Qatar Airways to serve 126 destinations by end-March

  • 2 months   ago
Qatar Airways
State-owned Qatar Airways is planning to ramp up the number of destinations it serves to 126 by the end of March, up from around 100 today, in line with post-Covid-19 recovery plan.
 
The airline has been gradually rebuilding its network since the middle of the year, a process that was sped up by the lifting of all flight restrictions by the Qatari government on 1 September.
 
 
Qatar Airways currently operates more than 700 flights per week to over 100 destinations worldwide. But the national carrier aims to expand its services to 126 destinations by the end of the International Air Transport Association (Iata) winter season on 27 March. These will include 20 destinations in Africa, 11 in the Americas, 42 in Asia-Pacific, 38 in Europe and 15 in the Middle East.
 
The Iata winter season typically begins on the last Sunday of October and ends on the last Saturday of March.
 
Qatar Airways began restricting flights in February, when the Covid-19 outbreak was still largely limited to China. Flights to mainland China ceased on 3 February. Around six weeks later, on 18 March, Qatar banned all inbound international flights in response to the spread of the Covid-19 pandemic.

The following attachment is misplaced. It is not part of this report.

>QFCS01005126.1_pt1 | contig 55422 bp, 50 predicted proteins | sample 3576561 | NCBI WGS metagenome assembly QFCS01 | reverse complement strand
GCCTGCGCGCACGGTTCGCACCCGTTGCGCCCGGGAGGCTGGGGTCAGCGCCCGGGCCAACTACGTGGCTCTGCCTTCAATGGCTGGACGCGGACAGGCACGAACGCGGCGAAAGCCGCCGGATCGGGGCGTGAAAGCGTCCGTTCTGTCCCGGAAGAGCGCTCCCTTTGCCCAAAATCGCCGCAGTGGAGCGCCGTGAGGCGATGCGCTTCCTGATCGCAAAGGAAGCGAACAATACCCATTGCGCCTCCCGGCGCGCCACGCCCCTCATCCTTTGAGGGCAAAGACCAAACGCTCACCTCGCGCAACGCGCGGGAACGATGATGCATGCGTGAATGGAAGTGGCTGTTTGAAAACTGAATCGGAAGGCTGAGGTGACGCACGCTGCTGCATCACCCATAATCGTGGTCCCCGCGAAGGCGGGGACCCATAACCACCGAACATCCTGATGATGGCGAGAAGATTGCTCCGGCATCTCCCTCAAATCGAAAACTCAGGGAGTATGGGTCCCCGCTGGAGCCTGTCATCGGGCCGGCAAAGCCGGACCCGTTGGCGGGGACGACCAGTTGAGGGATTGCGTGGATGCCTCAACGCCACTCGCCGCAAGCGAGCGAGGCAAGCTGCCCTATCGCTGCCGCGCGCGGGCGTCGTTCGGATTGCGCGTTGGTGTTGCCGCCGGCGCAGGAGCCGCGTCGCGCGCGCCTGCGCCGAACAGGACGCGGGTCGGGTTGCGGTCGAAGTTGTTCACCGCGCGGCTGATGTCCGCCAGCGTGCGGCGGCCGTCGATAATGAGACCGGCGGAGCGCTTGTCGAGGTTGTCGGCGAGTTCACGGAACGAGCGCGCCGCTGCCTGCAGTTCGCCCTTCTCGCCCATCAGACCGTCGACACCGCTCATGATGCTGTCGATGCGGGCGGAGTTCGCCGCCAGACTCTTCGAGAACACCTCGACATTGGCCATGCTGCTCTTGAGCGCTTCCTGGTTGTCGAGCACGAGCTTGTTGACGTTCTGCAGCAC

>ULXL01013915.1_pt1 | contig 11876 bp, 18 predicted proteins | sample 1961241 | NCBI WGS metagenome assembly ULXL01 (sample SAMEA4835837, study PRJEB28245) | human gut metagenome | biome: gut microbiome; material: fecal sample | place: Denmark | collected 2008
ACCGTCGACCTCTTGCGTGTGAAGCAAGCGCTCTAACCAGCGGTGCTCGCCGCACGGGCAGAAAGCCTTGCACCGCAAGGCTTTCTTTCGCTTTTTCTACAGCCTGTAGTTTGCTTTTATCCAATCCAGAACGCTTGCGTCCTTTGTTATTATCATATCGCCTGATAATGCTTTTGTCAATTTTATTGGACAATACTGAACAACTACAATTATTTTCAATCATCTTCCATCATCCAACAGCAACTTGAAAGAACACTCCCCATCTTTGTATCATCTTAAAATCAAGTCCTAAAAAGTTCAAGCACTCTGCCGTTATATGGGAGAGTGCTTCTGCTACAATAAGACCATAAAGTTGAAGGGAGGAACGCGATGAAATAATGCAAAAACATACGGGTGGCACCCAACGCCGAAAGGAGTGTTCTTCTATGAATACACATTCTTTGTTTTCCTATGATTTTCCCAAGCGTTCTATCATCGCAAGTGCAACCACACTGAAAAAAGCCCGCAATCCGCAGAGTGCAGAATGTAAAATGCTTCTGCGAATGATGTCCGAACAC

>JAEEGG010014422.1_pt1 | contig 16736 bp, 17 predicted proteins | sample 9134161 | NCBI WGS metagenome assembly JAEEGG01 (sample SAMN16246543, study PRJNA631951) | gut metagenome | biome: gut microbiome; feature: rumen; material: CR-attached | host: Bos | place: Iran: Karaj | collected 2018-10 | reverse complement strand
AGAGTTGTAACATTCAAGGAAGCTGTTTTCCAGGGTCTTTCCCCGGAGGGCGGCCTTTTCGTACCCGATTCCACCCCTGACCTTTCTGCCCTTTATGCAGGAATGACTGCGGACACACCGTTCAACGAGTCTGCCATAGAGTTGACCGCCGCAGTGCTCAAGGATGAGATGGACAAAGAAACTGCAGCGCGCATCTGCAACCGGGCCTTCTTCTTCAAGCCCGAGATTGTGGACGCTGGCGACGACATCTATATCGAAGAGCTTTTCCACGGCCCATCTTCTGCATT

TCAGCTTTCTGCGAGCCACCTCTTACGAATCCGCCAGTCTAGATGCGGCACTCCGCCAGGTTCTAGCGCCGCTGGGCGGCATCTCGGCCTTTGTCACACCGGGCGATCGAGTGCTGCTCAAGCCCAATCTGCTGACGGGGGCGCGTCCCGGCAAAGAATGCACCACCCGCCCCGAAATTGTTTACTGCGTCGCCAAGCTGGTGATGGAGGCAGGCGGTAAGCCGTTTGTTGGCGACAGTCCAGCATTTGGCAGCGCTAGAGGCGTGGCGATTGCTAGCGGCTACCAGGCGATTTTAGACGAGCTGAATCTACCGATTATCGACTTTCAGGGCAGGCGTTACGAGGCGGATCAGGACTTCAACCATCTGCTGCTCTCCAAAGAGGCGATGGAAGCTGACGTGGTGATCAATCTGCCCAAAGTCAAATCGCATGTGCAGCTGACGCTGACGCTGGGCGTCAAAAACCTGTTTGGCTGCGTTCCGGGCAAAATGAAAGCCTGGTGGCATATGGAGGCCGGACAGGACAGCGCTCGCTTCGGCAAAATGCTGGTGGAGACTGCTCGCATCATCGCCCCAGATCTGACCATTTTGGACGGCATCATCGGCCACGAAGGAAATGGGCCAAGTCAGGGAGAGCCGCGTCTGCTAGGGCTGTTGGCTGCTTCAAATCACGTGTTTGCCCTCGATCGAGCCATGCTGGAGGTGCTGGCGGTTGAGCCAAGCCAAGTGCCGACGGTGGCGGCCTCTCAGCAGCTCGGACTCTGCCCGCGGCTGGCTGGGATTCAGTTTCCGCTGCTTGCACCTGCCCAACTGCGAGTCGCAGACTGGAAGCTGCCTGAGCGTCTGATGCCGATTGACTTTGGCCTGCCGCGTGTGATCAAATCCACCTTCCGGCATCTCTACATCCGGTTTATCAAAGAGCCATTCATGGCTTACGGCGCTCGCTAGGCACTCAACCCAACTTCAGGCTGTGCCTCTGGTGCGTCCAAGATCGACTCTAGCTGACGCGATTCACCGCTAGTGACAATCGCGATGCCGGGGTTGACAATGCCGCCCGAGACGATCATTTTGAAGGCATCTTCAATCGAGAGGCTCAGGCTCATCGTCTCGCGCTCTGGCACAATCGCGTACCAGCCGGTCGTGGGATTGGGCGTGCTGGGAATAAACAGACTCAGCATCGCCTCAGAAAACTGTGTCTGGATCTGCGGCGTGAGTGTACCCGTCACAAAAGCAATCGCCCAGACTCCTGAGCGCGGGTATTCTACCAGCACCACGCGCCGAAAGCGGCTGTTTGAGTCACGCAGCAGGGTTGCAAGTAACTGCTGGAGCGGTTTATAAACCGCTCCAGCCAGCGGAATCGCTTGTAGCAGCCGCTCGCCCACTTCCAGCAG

Yet, despite the restrictions, the airline continued to operate a limited service to at least 30 destinations from Qatar's Hamad International Airport in Doha. Many of these were repatriation flights taking foreign nationals back to their home countries. This number has since risen gradually since as thecontrols eased.
 
In addition to its old routes, however, the state carrier has also launched flights to new destinations. The latest of these are to Nigeria's capital city Abuja. The airline will operate three flights per week between Doha and Abuja via Lagos starting from 27 November. Qatar airways will also add a weekly flight to and from Angola's capital city Luanda starting December. The route was initially scheduled to begin in March this year, but was delayed due to the virus. By mid-December, the airline plans to operate over 65 weekly flights to 20 destinations in Africa.
 
The state-owned carrier has also added a new route between Doha and San Francisco - its ninth US destination - and last week signed a code share agreement with Air Canada to increase connectivity between Doha and Toronto. The first code share flight is set to operate on 15 December.
 
Throughout the crisis, Qatar Airways has been doing its utmost to both maintain and increase its global market share. This is reflected in the fact that it did not reduce the number of flights it operated as aggressively as its regional peers.
 
The launch of new routes and the resumption of flights should support demand for air travel and jet fuel in the country, providing some much needed respite for the region's aviation industry which is facing the worst crisis in its history as a result to the Covid-19 pandemic.

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